Hi All

I have a query regarding constructor and destructor.
How accessibility of constructor and destructor affects the scope and the visibility of their class.

If someone give some explaination on this I will be thankful.

Regards

It doesn't. The accessibility of a class's constructors and destructor only affects whether and under what conditions you can create instances of the class (specifically you can only directly create instances of the class if at least one of the constructors is accessible to you and you can only create instances on the stack (or delete instances on the heap) if the destructor is accessible). It does not affect whether or under what conditions you can refer to the class at all (e.g. changing the constructors' or destructor's accessibility won't ever change whether or not you're allowed to access a static member of a class or whether you're allowed to use the class name as an argument to sizeof).

@sepp2K
Thank you for your detail explanation may I get some code snippet for the same

I think the easiest way to understand is to understand where Constructors and Destructors come from. Back in the days of C you did not have classes, only structs. As such you had to write a function that would create your struct (and usually return a pointer to it) as such you can think of Constructors and Destructors as functions that the compiler automatically inserts. Here is an example:

class TestClass;
//We are going to pretend that TestClass's constructor is actually this: (its not too far from the truth)
TestClass TestClassConstructor();
//and that this is its destructor:
void TestClassDestructor(TestClass tc);
//The compiler is going to replace this line:
TestClass myTestObject;
//with this one:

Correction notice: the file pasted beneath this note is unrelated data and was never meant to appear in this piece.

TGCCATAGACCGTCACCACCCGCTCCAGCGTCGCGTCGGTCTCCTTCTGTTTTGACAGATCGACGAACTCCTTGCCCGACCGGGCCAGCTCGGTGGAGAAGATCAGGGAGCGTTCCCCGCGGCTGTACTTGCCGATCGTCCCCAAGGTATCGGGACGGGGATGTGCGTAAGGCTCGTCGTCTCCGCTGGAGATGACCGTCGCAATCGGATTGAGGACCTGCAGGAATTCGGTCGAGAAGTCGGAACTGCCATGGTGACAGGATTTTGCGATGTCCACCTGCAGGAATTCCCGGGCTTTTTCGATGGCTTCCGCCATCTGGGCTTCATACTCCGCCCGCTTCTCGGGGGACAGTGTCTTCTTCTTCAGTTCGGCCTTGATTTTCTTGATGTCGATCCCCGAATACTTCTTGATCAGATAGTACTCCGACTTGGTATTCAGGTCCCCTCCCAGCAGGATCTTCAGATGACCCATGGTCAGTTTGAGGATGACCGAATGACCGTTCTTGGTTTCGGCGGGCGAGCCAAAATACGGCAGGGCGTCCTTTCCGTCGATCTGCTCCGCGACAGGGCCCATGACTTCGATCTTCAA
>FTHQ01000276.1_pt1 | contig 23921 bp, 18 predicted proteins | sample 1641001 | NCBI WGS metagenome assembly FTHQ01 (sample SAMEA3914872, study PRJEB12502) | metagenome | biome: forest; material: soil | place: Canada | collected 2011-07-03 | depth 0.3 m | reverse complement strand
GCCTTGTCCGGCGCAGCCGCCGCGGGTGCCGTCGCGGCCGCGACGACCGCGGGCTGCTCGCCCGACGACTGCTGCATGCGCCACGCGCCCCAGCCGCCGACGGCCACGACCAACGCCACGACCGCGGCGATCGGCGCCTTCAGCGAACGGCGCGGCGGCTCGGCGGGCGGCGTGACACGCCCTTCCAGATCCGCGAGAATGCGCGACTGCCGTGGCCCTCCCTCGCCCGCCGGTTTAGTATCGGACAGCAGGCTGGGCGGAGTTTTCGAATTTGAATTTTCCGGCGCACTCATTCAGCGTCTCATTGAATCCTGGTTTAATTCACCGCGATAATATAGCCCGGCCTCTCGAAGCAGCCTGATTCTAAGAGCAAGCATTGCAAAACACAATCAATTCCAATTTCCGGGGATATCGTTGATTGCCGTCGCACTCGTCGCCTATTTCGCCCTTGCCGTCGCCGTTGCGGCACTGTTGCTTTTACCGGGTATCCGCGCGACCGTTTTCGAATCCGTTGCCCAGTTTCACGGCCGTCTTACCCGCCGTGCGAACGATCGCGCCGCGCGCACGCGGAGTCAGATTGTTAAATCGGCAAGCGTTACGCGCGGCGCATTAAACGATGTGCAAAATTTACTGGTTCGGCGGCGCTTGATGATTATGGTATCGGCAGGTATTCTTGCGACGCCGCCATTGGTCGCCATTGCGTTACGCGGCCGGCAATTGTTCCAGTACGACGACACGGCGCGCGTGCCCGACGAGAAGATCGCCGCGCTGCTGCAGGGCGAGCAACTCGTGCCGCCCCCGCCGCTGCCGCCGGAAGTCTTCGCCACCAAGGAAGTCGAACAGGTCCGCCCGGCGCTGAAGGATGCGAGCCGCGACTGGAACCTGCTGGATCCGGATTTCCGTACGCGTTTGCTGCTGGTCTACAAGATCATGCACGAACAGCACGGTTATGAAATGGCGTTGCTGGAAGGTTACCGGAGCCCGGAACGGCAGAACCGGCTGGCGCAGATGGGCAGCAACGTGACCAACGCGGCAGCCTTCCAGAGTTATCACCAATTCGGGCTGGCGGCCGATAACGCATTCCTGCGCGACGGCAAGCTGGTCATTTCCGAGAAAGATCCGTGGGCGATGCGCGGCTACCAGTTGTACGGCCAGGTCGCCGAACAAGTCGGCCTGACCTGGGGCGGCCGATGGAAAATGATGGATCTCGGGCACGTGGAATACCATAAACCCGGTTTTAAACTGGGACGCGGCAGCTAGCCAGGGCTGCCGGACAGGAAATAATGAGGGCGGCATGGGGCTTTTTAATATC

TestClass myTestObject=TestClassConstructor();
//and when it goes out of scope like in this example:
{
    TestClass test;
}
//the compiler will have to call the destructor
{
    TestClass test=TestClassConstructor();
    //out of scope time, must destruct!
    TestClassDEstructor(test);
}

You can see how since the compiler automatically tries to call the constructor and destructor in a very public way it runs into issues if the constructor or destructor are private. This allows you to do some interesting things. Lets say that you have a class to hold a fraction and you only want to allow people to make it with a constructor that specifies its numerator and denominator. You could do it this way:

class Fraction
{// private:
    int numerator,denominator;
    //Since this constructor is private it cannot be used outside the class
    Fraction();
    public:
    Fraction(int num, int den):numerator(num),denominator(den){}
};

//now this will work:
Fraction frac1(7,8);//frac1 = 7/8
//but this will cause a compiler error:
Fraction frac2;//what is in frac2?!

Of course that is a trivial example, but trust me there are real situations in which you want to restrict how a class can be created. (note also that from inside a Fraction member you CAN use the first constructor). Hope this helps.

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